I won’t lie, building a sustainable business around a passion is definitely the hardest part. My shooting and editing probably take 10% of the whole pie. When I’m shooting and editing, I’m working *in* the business as a photographer. It’s working *on* the business that’s taking up most of my learning now.
Back to the classes, books, and podcasts. 🙂 But what I’ve discovered is just like with everything else, you find your strengths and get slapped in the face by your weaknesses. Get help with your weaknesses. After all, serving my clients the way they deserve is everything, and I want to be in business for them in five years, and beyond.
Also, I’ve had to deal with some weird guilt. I work a lot, and it’s fun for me. I structure my days so I can still pick my girls up from school and take them to gymnastics and soccer, and cook dinner. You know, be a mom. So I end up working weekends, and late evenings sometimes. And since I like it and can’t wait to get to it, I feel the mom guilt.
What has helped is to loosely plan my weeks and weekends with some fun stuff in there too, with some family downtime. Which I need, I don’t want to get back to the stressed-out-anxiety-ridden-lady-that-doesn’t-sleep I had become before.
We’d love to hear more about your business.
I own a photography studio, Lind and Love Photography. The name comes from my girls’ middle names, which are also family names. Currently, I do it all: the business stuff and I’m the photographer… I do portraits – maternity, newborn, children, families. I also do commercial advertising, corporate, and editorial. I’m most proud of my clients’ reactions when they see their galleries for the first time.
It’s best when they’re in disbelief and cry happy tears. They immediately feel that raw emotion they can now see, that was so easily overlooked when they’re in the day-to-day moment during their session. We all do it. We are so worried about our hair, the kid’s behavior, the mud. We don’t stop, observe and listen, really see our growing children, our love for each other.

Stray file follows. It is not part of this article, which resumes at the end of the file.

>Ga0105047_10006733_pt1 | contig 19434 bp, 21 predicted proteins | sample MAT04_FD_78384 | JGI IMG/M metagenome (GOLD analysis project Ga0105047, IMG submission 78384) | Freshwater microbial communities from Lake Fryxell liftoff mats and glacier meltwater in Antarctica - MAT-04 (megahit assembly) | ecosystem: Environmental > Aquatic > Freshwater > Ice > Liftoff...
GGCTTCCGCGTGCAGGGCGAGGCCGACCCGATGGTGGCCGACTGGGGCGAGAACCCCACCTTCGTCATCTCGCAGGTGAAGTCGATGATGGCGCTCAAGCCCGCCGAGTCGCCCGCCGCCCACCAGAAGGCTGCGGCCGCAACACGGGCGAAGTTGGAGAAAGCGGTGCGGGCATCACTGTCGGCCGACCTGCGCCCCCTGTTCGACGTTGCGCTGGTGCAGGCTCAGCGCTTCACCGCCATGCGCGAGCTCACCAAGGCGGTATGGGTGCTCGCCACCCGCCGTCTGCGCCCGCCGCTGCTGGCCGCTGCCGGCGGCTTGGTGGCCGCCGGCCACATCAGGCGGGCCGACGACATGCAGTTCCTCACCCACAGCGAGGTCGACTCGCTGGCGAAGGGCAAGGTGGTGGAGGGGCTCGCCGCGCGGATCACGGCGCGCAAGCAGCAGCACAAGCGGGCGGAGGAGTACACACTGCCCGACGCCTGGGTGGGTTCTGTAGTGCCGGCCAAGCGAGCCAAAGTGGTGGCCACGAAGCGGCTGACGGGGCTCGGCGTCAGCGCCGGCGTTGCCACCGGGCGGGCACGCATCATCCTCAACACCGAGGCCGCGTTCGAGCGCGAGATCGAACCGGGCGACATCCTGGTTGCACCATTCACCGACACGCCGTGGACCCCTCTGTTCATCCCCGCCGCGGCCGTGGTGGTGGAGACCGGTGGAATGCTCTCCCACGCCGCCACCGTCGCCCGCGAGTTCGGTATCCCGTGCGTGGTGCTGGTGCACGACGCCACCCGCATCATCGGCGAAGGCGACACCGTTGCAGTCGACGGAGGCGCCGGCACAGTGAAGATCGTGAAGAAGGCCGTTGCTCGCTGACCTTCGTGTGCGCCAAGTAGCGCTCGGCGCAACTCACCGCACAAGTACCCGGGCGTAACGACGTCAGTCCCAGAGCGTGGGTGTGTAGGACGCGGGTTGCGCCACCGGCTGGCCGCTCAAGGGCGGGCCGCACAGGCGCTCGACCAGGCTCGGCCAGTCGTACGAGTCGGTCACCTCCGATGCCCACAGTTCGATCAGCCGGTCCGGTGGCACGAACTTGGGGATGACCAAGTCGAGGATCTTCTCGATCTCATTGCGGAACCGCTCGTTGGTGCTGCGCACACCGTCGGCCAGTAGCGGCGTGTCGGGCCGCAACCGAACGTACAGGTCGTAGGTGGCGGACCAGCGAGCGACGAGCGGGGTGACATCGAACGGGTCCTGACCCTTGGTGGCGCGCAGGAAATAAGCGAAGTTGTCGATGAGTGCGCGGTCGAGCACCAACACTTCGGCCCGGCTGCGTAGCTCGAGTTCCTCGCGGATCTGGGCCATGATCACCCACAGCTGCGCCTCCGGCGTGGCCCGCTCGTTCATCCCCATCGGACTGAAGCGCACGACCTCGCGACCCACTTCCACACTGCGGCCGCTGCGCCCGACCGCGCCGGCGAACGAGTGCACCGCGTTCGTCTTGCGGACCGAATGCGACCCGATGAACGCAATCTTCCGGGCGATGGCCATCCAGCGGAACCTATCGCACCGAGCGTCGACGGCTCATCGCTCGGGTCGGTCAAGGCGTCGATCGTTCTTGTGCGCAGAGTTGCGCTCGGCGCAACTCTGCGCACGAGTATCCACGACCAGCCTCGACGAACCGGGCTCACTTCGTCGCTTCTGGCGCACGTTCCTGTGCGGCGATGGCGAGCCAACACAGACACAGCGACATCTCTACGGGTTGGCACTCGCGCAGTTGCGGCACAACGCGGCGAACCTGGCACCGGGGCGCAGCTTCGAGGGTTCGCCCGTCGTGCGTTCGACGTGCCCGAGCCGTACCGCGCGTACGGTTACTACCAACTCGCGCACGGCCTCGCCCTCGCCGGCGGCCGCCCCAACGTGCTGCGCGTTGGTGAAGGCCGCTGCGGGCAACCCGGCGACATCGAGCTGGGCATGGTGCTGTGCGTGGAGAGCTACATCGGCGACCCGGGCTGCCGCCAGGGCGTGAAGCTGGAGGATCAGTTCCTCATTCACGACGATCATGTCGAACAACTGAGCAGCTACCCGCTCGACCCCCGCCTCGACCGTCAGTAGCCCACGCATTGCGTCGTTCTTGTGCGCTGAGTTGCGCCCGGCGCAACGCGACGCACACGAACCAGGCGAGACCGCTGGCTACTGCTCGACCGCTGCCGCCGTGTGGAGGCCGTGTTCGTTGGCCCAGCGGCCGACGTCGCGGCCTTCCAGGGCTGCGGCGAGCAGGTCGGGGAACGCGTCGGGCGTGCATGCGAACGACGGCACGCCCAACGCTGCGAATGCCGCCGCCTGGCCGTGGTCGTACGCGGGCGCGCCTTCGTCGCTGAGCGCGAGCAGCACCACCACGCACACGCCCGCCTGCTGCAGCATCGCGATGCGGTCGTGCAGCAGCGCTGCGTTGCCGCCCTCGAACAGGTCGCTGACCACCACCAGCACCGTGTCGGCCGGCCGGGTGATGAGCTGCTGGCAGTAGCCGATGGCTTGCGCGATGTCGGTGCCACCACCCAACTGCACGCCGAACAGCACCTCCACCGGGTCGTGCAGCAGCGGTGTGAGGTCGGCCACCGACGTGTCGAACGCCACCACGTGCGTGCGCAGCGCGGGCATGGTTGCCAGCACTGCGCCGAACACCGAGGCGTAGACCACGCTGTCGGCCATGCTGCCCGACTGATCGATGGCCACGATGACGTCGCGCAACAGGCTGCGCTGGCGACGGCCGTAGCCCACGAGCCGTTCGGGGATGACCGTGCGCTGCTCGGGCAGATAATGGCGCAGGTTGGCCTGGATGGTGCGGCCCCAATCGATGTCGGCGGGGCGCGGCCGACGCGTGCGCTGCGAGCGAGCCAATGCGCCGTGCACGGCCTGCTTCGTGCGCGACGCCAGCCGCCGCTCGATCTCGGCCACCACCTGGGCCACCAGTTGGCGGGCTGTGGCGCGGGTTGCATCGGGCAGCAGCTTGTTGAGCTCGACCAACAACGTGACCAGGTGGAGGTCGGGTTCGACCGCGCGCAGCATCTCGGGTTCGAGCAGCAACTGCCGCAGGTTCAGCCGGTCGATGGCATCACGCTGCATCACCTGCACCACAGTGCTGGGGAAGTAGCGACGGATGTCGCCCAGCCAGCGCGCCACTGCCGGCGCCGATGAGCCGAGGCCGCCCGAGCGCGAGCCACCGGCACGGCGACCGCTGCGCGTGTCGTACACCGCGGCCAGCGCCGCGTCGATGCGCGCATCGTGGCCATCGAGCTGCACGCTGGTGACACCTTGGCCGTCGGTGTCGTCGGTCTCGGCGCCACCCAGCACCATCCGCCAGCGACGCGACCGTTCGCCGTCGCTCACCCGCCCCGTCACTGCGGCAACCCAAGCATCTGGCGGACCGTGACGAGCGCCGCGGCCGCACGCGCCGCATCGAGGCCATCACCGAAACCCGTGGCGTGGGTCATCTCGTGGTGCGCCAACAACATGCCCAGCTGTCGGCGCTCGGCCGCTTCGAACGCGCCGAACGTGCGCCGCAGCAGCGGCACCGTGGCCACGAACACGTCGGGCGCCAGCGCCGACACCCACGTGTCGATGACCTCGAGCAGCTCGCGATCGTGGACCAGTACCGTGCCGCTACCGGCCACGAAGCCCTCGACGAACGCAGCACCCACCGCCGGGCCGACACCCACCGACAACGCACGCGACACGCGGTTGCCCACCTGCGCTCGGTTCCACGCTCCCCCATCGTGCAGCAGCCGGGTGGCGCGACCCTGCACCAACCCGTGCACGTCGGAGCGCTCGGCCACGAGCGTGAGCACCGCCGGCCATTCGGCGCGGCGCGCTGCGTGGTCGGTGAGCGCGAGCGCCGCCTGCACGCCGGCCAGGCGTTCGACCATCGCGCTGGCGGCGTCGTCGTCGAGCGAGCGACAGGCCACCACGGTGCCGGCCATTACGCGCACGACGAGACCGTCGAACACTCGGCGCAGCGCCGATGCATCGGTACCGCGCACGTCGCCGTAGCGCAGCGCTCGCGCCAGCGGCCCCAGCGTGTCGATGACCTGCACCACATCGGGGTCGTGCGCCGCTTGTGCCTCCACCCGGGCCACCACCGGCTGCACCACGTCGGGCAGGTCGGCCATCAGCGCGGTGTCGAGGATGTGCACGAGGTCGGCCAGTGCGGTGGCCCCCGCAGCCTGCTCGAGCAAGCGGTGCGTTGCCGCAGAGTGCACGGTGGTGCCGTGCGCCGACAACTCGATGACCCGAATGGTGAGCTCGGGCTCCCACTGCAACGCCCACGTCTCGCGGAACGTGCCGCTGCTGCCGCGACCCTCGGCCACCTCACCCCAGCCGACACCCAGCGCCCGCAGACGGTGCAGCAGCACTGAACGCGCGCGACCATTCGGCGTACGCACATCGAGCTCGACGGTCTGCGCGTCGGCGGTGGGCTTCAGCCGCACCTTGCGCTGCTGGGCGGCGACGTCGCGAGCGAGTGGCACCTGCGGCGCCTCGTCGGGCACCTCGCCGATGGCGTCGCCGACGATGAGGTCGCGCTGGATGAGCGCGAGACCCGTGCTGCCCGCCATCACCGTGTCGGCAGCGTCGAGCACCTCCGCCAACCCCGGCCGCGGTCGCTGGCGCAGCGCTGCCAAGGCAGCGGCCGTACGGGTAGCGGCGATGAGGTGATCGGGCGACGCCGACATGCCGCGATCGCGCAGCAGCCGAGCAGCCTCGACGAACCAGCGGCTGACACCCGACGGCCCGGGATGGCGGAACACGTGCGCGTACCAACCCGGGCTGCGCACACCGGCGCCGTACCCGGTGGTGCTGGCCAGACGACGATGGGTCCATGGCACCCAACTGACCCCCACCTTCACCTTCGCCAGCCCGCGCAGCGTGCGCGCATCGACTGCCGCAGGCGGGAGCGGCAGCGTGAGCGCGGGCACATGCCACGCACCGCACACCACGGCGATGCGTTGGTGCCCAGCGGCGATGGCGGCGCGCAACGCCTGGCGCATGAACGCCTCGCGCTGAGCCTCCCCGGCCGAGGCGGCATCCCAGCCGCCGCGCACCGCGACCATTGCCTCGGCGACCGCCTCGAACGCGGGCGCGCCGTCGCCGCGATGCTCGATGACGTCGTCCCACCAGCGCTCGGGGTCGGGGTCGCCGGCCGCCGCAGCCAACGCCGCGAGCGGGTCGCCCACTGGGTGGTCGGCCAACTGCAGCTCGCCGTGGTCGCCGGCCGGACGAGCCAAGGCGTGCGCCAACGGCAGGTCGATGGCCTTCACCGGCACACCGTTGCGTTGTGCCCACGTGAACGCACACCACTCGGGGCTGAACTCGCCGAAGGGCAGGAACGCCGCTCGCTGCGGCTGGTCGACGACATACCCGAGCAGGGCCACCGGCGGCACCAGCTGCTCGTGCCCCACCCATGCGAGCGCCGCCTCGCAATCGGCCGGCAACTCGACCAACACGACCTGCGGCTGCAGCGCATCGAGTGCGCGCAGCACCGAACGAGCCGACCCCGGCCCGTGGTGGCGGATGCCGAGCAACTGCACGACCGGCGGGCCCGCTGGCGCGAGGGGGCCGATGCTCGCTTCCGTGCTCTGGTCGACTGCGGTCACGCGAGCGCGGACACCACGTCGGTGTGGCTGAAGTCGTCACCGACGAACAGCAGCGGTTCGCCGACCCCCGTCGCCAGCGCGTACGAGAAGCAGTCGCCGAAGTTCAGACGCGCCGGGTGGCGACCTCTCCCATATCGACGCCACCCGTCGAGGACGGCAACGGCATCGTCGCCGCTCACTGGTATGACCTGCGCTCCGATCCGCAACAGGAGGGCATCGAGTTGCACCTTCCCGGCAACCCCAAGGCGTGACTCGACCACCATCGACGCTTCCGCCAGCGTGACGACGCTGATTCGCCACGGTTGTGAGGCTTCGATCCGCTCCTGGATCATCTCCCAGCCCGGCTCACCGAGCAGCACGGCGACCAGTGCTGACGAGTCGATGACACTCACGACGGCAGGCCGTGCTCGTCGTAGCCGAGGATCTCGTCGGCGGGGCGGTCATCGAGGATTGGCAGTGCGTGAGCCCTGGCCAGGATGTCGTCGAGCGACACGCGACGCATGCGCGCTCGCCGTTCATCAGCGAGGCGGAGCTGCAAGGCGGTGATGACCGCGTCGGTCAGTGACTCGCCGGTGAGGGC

When you see your images the way the universe sees you, in the light and vision I have for you, it changes everything. I help you see, help you *feel* your memories. I am huge into print. There’s this big culture thing going on in our digital age, some clients just want digital files of their images. I get it, I love digitals too. But having a tangible printed product in your hands is a whole different ball game.
I have a framed print of my grandfather that I see every day, that I can hold in my hand. I can touch his face. I can feel his high fives and hugs if I think hard enough. If his picture was on a screen, for one thing, I wouldn’t look at it every day, because it would live on a hard drive in a closet somewhere. And even if I did, it wouldn’t give the same tangible feeling that holding a print in your hands does to you.
Some people want the digitals with the intention of printing them later… but this hardly ever happens. They go on with life, and while fully good intentioned, the photos never see a printer. My pricing is set up, so you get a big art piece or album and your digitals. I mean, I truly feel I would be doing you a disservice otherwise!
Is our city a good place to do what you do?
Dallas is a mix of everything, so it’s the perfect place to grow a new business! Whether you’re looking for heirloom printed portraits of your family, or you’ve started a new brick and mortar business and need images for your website, I can help. It’s such a huge market and growing by the second, so there is so much opportunity. It’s the perfect place to start out!
- Typically sessions are reserved with a $200 session fee, and bundles are quoted from there based on your unique goals for your session.
- Pricing varies for limited edition mini sessions; these are announced through an email list: https://
lindandlovephotography.com –> Subscribe
- Website: https://lindandlovephotography.com
- Phone: (469) 573-4960
- Email: email@example.com
- Instagram: https://www.instagram.com/lindandlovephotography/
- Facebook: https://www.facebook.com/LindandLovePhotography/